“She’s a vault. Every time you talk, she will remember, and that goes for anyone. They say Clarence got two tongues when they were in the womb. Must mean that she got four ears.”
Kristina had already flattened her ear to the wall of a building by the time they were halfway across the ice. She motioned for them to stay still, and look for movement. Alexander felt incredibly exposed, and wished for once that more snow was clinging to his coat, for it would hide him better. Every windows was frosted thickly, and the evening sun lit some of them in the dazzling hues of sunset. They had to spend the night here, in addition to searching for marauders. Alexander hoped that they wouldn’t find anyone, because he worried that if they did, they would never leave this place that didn’t even seem to have a name. She motioned them follow when she seemed satisfied. They crept along walls, they peaked around corners and tried to peek in windows and through cracks. They dared not cross a doorway for fear of hordes teeming out of it faster than their bullets could leave their guns. Alexi stopped, and looked puzzled at a window. He stood upright and looked right at it, examining the frost. The others froze in fear, and hissed for him to lower his head. With one slow swipe of his thick finger, he cut a line through the frost. Underneath it he couldn’t see through to the interior of the building.
“There’s frost on the inside. And on the outside. Both sides are equally cold. There isn’t even the heat of a single person or an animal inside. This place has been cold for weeks, if not months. We have nothing to fear” he said simply.
Kristina and Alexander failed to get up quickly enough to stop him walking normally to the front of the building and opening the door. He had to shove to break the line of ice that sealed it shut. He was right, and he was wrong. There was no person inside, but they had much to fear. He turned away from the door and vomited promptly. Kristina shoved her guns into the doorway before she turned the corner, but was unable to stay facing the room. Alexander saw the true horrors. The beds had been stripped of their covers and sheets of wood had been placed on top. On top of the sheets lay assortments of bones, frozen entrails, congealed buckets of viscera, sharp tools caked with blood. And human bones full of saw and blade marks. No civilized people would have done this. What remained of the bodies here were those of outsiders, unfamiliar with the harshness of surviving winters this far north without a lifetime of knowledge. Whatever bandits had come here, and not retreated had taken to eating their dead. Alexander hoped against hope they had only eaten their dead. Not that that would have been a more honourable way to survive.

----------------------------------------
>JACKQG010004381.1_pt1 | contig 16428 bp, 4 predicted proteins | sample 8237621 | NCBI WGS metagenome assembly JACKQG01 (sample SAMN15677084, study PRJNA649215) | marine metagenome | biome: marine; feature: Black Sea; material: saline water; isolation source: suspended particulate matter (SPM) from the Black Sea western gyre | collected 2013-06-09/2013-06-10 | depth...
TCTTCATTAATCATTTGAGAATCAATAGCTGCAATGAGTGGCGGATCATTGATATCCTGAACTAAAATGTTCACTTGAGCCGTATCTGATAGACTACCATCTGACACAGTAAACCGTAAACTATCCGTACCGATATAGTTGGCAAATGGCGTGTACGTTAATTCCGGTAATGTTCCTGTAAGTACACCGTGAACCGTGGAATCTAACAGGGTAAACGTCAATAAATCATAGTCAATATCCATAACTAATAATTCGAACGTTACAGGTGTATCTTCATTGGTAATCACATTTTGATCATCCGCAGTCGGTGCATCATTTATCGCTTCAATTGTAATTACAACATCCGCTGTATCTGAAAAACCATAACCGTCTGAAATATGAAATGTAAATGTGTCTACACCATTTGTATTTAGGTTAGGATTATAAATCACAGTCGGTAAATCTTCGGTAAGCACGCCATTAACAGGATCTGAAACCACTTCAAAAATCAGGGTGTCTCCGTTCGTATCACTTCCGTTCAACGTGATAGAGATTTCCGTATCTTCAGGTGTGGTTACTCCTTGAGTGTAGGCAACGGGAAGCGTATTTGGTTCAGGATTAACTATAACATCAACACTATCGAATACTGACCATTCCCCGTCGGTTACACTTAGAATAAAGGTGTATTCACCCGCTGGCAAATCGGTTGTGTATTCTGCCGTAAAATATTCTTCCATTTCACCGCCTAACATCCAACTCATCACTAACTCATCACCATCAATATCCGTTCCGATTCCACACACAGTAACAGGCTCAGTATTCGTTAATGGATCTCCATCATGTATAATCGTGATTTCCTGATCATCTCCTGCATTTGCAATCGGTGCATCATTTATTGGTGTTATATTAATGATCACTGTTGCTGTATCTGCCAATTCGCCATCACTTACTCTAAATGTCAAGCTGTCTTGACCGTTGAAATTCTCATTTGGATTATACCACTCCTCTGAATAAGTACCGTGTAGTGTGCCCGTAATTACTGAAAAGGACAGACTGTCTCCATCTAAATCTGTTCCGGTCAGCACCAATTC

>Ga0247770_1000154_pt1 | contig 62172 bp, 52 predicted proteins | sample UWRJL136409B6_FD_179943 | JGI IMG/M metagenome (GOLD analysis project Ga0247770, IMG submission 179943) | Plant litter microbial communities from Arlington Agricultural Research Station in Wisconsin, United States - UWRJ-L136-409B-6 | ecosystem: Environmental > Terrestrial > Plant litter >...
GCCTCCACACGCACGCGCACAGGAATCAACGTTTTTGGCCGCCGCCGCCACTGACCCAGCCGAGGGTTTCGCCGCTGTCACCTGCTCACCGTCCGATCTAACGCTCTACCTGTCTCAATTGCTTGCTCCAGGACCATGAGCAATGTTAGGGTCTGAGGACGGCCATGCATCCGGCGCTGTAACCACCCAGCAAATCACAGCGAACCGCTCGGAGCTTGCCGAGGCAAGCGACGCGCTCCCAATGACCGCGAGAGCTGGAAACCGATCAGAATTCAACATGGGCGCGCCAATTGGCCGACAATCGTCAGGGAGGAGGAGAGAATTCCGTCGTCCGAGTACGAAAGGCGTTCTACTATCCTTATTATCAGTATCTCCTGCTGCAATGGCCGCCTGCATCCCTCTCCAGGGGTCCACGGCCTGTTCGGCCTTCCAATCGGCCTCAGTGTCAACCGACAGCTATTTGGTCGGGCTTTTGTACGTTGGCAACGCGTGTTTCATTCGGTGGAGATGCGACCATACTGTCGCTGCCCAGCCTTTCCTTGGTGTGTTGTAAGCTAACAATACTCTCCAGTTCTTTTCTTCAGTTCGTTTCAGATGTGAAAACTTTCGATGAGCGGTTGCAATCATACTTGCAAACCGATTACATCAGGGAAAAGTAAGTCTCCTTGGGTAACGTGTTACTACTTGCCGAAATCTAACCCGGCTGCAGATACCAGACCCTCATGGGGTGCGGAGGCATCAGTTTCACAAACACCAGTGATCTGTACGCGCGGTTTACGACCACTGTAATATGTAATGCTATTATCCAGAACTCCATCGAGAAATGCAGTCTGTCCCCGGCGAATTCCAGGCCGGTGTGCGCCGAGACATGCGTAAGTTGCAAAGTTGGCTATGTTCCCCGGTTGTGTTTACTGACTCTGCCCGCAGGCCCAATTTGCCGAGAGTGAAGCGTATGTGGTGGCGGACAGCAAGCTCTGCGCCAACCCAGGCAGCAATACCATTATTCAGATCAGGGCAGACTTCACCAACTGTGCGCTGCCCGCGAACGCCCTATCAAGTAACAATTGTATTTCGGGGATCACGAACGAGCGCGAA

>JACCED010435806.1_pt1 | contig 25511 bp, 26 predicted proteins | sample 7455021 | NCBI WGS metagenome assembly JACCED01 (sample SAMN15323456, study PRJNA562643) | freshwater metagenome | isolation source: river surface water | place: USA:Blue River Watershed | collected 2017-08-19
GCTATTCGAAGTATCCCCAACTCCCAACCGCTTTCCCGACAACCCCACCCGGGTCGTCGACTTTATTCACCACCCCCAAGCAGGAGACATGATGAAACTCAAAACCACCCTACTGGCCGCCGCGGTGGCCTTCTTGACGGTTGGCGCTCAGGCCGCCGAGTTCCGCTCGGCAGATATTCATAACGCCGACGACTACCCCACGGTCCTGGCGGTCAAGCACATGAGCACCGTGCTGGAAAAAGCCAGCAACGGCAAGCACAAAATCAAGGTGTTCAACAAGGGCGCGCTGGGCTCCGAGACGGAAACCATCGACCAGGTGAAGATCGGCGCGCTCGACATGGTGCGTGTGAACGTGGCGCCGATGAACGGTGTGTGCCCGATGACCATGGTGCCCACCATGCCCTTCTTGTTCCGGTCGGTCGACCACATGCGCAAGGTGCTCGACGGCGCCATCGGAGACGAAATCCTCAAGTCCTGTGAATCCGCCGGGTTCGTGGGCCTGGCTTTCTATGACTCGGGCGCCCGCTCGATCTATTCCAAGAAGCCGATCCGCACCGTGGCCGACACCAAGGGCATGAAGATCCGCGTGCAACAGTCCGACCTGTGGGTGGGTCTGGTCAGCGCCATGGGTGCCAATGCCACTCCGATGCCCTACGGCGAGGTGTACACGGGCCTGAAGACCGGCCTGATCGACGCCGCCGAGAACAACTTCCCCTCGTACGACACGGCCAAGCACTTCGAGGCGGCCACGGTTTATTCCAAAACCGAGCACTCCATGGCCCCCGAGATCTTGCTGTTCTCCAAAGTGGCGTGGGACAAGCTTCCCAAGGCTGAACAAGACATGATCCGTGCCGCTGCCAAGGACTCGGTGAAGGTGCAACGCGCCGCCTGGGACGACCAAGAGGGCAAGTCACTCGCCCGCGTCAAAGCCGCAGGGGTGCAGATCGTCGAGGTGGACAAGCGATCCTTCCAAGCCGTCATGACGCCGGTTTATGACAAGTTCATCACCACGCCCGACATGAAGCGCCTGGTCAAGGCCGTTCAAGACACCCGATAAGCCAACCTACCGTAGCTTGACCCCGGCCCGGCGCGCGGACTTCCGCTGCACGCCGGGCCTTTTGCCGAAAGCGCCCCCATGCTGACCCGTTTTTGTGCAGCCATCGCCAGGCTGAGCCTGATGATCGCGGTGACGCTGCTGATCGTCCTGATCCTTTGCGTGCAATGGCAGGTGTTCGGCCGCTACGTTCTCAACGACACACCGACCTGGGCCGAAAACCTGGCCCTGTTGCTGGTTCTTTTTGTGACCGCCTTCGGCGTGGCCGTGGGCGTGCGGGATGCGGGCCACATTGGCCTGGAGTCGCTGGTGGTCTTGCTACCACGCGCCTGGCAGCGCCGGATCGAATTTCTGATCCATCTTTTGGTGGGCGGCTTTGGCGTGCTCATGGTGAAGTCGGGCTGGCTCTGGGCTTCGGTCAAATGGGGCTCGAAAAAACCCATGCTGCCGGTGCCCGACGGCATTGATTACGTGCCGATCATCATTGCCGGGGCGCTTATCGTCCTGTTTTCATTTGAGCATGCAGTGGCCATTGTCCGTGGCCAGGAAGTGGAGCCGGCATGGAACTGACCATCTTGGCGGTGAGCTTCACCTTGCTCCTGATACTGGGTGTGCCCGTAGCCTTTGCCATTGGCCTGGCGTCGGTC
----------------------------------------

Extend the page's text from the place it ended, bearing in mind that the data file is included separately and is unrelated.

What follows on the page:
“We cannot stay here” Alexi said, “We can not stay here.”
“It’s already sunset, there’s no way we can make it back to the city before the winds freeze us. This was their butchery. There is bound to be another building for refuge” Alexander said, his eyes glazed with shock and tears.
They searched from building to building, and found most to be filled with death. And then Kristina was stopped in her tracks as something made her blood run cold. There was a single basement window, unwrapped by frost. There was warm life hiding down there. Blood still moved in veins here. She raised her guns with trembling hands, but could not speak. The men moved to either side of her, and they walked to a cellar door that lay closed, latched, and unchained. Alexi raised the door and Alexander trained his rifle on the dark chasm. Almost all the light had faded, and the moon was not due for a few hours. They had not lit their lamps out of fear of others. This was the only window they had yet found that showed signs of life behind it.
“Walk out. Hands raised. No fast movements.” Alexi bellowed down the hole, hard enough to rattle the windows in their frames.